Upstate theater community committed to keeping doors open, lights on despite difficult year

Local News

GREENVILLE, SC (WSPA) – In the performing arts, timing is everything and the Upstate theater community is having a hard time finding any time on stage. 

While parts of the economy have come roaring back, theaters are still closed, stages are still empty and performers wonder when they’ll ever get back to work.

Café and Then Some is hard to miss and sometimes hard to ignore.  It’s been an off-kilter, keystone of downtown Greenville since the early-80s serving dinner and satire — usually local jokes making fun of local characters and a few show stopping songs.

Until this year, when all the shows stopped.

“We walked out of here on March 15th and didn’t come back,” Co-owner and performer Susan Smith said.

Susan Smith and her husband, Bill, have been gone for months, waiting and paying to keep the lights on and the building warm with zero revenue coming in.

“It’s been a tightrope. We’ve been very lucky to get this far through loans and savings, and grace of God, and all that,” Susan Smith said.

“I think about it almost every day. When am I gonna have to say I can’t borrow any money to keep the power on, to pay the insurance,” Bill Smith said.

Just down Augusta Street stands another imposing and mostly empty landmark: The brand new $11 million South Carolina Children’s Theater.  

Matt Giles began his new career here as co-artistic director on March 16 of this year.

“My first act of walking into the office was, ‘Alright, lets cancel everything.’ That was literally that day,” Giles said.

The theater itself is big, bright and beautiful. It opened in April.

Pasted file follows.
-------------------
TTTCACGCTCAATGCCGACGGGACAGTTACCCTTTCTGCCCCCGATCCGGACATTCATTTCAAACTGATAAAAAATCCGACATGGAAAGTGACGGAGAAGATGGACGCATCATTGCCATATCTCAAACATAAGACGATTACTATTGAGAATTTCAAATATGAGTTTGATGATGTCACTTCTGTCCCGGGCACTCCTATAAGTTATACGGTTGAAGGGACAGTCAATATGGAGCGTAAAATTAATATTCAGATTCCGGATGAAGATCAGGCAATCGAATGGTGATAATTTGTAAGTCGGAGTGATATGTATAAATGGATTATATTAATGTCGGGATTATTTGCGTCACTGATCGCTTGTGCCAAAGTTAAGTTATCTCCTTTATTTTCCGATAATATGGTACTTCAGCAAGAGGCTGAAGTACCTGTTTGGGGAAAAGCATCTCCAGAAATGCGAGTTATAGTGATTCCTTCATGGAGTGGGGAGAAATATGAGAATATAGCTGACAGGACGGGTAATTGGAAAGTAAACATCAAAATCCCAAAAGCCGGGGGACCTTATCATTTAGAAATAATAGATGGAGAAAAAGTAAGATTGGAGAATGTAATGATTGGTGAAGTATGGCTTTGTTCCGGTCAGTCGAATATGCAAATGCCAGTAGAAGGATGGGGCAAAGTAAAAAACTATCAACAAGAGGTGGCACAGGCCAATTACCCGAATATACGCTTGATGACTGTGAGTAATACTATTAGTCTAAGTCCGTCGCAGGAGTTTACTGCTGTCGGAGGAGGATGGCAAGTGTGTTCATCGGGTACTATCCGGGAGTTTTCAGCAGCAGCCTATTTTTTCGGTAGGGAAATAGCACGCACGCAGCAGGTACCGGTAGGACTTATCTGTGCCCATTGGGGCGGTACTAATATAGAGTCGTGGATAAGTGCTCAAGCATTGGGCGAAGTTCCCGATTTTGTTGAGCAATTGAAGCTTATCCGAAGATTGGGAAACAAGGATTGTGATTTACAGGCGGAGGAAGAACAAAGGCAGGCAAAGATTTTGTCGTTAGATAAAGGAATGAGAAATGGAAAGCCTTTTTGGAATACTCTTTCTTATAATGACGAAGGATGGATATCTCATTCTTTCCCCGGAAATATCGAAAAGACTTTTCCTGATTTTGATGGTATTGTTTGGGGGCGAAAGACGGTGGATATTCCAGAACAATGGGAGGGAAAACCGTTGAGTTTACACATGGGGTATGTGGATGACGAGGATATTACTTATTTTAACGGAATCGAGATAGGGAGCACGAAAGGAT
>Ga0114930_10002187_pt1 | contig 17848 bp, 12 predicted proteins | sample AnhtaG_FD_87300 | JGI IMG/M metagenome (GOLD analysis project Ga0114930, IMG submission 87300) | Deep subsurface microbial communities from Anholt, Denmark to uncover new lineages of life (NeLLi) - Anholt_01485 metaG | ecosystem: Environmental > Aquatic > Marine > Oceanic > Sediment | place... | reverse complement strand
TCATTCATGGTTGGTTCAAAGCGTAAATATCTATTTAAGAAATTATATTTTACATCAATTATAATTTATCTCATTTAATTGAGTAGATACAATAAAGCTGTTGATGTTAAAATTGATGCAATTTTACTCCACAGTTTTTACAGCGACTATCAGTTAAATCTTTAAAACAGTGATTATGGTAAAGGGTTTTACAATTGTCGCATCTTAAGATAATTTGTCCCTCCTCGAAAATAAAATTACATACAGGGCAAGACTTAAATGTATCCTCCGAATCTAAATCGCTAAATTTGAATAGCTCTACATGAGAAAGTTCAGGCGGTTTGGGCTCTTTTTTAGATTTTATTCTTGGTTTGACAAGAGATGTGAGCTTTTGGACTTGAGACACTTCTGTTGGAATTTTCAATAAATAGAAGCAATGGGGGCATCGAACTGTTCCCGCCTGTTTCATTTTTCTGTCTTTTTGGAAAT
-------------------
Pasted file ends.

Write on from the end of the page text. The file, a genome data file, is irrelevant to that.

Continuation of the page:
They’ve never sold a ticket. They’ve never held an indoor performance.

And while some children’s classes returned this summer, they’ve had lower attendance and almost no actual performances.

“None of us have control anymore,” Debbie Bell, the executive director of the South Carolina Children’s Theater, said. “We have planned and cancelled more events than in the history of this organization this year, just trying to get back to our  public.”

Giles has gotten creative, though.

He staged a show on the loading dock out back and another drive-thru performance in the parking lot. 

Now, he and his fellow actors just have to find a way to hold on.

“Going to see a show and sitting next to strangers you don’t know, but you’re laughing at the same thing, you’re crying at the same thing.  You’re moved by the same moments and it connects you all,” Giles said.

Bill and Susan Smith remain committed to keeping the stage lights on, if only to tell one more local story.

“We have to do the life after COVID show.  It’s really the juice that keeps us going,” Susan Smith said.

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